The Congress of Vienna in 1814/1815 gave Europe a new political order and the kingdom of Hannover a General Assembly of the Estates, a precursor to today’s Parliament. The word ‘Landtag’ or State Parliament appeared for the first time in its rules of procedure. The Assembly of the Estates met in the Leineschloss for the first four years of its existence. But by 1837 King Ernest Augustus of Hannover was to bring this first, meek attempt at democracy to an end by dissolving the Assembly of the Estates. Seven professors from Göttingen protested against this decision – in vain. Ernest Augustus removed the ‘Göttingen seven’ from their positions and even chased three of them out of the state. 1817 saw the start of renovation work to the Leineschloss by the royal building commissioner Georg Ludwig Friedrich Laves, who later became known as one of the most important architects of classicism. He gave the building its distinctive portico on the Leinstraße and the protruding conservatory on the bank of the River Leine, which the Speaker uses today as their study. In 1856 King George V decided not to go ahead with a further extension and instead built the Welfenschloss, which today houses the University of Hannover. Architecturally unfinished in 1862, the Leineschloss once again became the home of the parliamentary committees that had developed out of the Assembly of the Estates.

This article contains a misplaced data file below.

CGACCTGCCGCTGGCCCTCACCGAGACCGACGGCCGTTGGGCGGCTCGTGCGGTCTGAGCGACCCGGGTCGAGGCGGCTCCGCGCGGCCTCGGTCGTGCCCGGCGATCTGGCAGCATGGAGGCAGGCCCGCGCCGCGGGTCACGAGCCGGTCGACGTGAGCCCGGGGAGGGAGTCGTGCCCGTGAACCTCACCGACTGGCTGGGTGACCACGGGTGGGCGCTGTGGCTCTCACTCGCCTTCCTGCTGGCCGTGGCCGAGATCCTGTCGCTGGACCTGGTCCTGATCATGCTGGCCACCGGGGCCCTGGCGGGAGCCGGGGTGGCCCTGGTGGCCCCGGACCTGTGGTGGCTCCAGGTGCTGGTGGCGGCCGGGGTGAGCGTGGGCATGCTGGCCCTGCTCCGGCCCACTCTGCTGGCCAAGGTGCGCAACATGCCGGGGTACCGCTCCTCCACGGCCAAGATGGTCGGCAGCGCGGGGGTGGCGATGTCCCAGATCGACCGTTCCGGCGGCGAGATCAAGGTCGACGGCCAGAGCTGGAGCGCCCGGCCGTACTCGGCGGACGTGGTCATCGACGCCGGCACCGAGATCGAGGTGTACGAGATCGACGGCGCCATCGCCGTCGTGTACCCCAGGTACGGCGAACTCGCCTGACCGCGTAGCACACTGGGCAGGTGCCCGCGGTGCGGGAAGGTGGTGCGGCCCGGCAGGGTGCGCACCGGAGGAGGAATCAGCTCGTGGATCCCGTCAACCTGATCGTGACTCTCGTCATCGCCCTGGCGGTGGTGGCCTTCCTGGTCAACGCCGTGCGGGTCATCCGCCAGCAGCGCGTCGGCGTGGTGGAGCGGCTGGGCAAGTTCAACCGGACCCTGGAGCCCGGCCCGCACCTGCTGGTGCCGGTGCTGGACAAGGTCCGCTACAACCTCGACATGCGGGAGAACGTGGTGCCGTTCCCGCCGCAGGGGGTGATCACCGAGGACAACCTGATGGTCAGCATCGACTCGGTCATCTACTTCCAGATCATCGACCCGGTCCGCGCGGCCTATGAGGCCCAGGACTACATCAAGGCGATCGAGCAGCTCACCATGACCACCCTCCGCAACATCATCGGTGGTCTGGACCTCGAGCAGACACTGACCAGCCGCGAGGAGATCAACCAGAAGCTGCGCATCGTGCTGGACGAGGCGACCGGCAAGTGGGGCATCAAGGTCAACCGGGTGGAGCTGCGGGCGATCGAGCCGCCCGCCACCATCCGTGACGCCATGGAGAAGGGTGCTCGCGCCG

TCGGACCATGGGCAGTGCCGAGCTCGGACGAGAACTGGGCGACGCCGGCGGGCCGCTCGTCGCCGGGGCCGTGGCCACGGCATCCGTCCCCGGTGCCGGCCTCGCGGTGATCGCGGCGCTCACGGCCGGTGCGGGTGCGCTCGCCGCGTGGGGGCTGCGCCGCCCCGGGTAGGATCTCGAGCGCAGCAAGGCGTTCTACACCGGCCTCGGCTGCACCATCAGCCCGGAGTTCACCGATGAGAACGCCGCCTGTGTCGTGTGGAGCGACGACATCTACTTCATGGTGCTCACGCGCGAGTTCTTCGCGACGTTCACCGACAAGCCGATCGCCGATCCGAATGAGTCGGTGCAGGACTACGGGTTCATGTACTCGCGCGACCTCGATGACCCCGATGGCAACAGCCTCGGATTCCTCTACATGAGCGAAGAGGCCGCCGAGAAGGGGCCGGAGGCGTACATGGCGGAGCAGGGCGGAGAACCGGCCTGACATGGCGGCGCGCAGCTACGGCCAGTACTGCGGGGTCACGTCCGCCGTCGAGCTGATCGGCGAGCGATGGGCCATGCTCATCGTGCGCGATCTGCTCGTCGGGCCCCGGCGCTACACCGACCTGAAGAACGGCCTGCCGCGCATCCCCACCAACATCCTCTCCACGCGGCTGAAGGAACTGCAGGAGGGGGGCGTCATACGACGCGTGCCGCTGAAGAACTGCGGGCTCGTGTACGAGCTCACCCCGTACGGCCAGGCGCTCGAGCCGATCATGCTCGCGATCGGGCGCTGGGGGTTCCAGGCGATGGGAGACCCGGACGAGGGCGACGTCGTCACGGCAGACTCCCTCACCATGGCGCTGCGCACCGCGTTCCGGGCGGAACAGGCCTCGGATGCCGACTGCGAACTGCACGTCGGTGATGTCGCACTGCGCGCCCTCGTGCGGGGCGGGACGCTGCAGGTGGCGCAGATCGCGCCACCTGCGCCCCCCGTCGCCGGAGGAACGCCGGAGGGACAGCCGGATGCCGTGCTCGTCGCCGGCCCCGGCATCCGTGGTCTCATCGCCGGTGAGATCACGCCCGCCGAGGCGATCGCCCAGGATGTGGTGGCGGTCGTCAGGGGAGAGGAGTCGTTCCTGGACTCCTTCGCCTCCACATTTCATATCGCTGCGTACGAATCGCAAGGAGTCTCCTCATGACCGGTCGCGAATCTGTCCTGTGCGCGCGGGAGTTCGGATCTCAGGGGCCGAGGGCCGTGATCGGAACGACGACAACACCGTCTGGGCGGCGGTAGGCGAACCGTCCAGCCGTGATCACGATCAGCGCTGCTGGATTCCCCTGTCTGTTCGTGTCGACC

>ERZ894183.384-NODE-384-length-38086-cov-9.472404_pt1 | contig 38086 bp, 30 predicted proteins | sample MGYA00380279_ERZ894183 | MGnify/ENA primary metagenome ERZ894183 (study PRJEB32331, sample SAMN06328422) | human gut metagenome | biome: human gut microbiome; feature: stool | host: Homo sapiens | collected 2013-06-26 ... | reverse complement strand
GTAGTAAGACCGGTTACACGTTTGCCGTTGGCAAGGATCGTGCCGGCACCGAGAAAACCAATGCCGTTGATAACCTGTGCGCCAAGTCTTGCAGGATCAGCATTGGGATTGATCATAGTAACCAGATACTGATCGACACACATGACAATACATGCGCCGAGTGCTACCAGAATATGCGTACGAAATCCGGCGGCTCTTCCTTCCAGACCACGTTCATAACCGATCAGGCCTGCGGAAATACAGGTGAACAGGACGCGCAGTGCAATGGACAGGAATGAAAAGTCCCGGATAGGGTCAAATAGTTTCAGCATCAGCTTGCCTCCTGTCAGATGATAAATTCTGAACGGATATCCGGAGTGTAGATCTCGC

Disrepair and ruin: the Leineschloss from 1866 to 1945

1866 – The Prussian eagle

After the kingdom of Hannover lost the Austro-Prussian war on the side of Austria in 1866, the Prussian eagle flew over the Leineschloss. The building became the seat of the Prussian provincial administration, whose governor moved into the chamber wing. From 1871 German kaisers (or emperors) stayed in the Leineschloss when they visited the provincial capital. However, the Kaiser apartments were deserted when the last German monarch went into exile after the end of the First World War.